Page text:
Cheaper Tunnels

The tunneling community knows what tunnels cost.  But, much more importantly, the tunneling community knows, or is in the best position to figure, what tunneling could cost if some of the constraints were changed.  The question being raised is: how cheap could tunneling be if the tunnelers had more say?

Some thoughts relative to getting the cost down for tunneled roads:

  • Simplify.  Don’t over-engineer the system.  Modern rail rapid transit systems are not fault tolerant.  Accordingly they are very engineered and expensive.  The underground road system envisioned here is supplementary to the existing surface road system.  The tunnel-capable cars that use the system would run on the surface roads normally in order to enter and leave the underground system. So they could always revert to the surface roads if need be.

  • Keep everything light. The cars traveling in these tunnels would be small light vehicles.  Each tunnel would be two lanes, one for a stream of cars at speed, the other for merging and exiting.  Two lanes of small lightweight vehicles would require, perhaps, a 13’ tunnel or thereabouts.  This brings up a necessary caveat of tunneled roads.  There are no pullover lanes.  Every vehicle must be able to push and be pushed.

  • Tunnel where it’s easy.So much of tunneling today is in the worst possible conditions: soft ground with major liabilities above, waterlogged ground, crowded conditions, downtown with limited working hours.  No way!  Instead, put the tunnels through the surrounding hills above the water table.  We are talking about a new road system supplementary to the existing, but separate.  It can’t happen unless the tunneling is cheap, so put it where it’s easy.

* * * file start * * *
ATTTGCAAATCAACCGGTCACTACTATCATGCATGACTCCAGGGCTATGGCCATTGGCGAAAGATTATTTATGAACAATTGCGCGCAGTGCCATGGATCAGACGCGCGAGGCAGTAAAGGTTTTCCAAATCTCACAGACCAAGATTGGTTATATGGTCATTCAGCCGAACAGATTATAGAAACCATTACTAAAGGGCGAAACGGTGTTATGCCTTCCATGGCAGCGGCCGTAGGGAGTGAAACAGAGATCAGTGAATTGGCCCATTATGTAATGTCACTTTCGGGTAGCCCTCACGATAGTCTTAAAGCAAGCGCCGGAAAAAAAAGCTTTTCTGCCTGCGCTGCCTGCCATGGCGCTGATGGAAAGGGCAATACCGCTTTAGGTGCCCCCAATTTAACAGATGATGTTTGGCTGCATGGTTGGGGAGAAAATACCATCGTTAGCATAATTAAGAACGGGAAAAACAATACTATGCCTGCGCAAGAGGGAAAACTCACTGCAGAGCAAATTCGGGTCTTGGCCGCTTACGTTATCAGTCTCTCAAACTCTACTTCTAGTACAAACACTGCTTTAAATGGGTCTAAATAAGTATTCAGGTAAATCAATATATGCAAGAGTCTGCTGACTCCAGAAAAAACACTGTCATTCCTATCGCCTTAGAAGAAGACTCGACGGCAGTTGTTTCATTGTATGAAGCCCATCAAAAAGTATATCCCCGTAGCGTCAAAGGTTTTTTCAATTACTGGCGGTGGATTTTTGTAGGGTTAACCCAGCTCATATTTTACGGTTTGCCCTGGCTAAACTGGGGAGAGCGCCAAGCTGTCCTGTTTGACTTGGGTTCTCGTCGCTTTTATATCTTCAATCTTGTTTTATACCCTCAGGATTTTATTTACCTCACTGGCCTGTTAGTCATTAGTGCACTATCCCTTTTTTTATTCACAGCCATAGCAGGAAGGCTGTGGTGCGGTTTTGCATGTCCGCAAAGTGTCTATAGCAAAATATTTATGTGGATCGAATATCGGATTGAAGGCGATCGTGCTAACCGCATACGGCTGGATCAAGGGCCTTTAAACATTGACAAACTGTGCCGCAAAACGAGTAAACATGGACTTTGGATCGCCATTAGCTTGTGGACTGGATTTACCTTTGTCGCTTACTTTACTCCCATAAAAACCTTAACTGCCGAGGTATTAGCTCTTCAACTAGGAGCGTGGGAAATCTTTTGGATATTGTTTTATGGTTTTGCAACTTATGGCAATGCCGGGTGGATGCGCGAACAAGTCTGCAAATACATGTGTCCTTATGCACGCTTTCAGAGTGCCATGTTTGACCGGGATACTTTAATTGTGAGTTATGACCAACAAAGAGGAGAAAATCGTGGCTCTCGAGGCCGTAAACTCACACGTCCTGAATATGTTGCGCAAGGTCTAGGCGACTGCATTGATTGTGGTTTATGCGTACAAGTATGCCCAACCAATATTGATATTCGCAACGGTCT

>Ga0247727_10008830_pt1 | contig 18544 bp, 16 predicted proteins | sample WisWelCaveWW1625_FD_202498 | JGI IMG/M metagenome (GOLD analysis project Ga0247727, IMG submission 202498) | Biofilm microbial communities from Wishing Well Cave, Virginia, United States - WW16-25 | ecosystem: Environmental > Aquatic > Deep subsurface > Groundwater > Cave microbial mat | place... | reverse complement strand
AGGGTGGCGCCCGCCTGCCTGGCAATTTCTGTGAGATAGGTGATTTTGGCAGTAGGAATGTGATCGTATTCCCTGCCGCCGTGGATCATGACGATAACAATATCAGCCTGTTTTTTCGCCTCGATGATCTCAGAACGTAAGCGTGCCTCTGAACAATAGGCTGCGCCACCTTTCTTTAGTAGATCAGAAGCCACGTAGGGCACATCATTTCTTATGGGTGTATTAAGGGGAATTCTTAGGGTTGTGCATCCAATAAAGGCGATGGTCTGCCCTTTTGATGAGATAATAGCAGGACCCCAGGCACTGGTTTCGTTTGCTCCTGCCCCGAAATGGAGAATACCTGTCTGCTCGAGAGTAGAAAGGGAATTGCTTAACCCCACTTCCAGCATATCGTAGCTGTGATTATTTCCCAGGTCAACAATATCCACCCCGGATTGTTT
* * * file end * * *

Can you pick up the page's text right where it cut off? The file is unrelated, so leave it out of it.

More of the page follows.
Change Contracting Conditions

Second only to technological advance, the largest contribution to reducing the cost of tunneling could come from changing contracting conditions.

  • Encourage Innovation.  The most regressive requirement common in tunneling contracts is usually worded something like this:  The contractor must have successfully completed several similar projects using the method to be employed on this project within the past so many years.  Further, the project manager and superintendent must have completed within the past so many years several projects using the same methods contemplated to be employed on the subject project.  Although probably understandable in each specific case, could there be a better way to stifle creativity and innovation? 

Better, a parallel quite dissimilar requirement such as:  “The goal of this agency is to build underground road systems.  To do so requires massive amounts of tunneling.  To make this feasible the cost of tunneling must be reduced.  This will require innovation.  Therefore, no bid will be eligible for award if it proposes to use any completely tried and true method.  All bids, to be eligible for award, must have at least one experimental element which promises to reduce the cost of tunneling.  Completely novel approaches will be given priority.”

While you’re laughing at that one, let’s go on to two more of the major inflators of cost: not enough time and contingencies.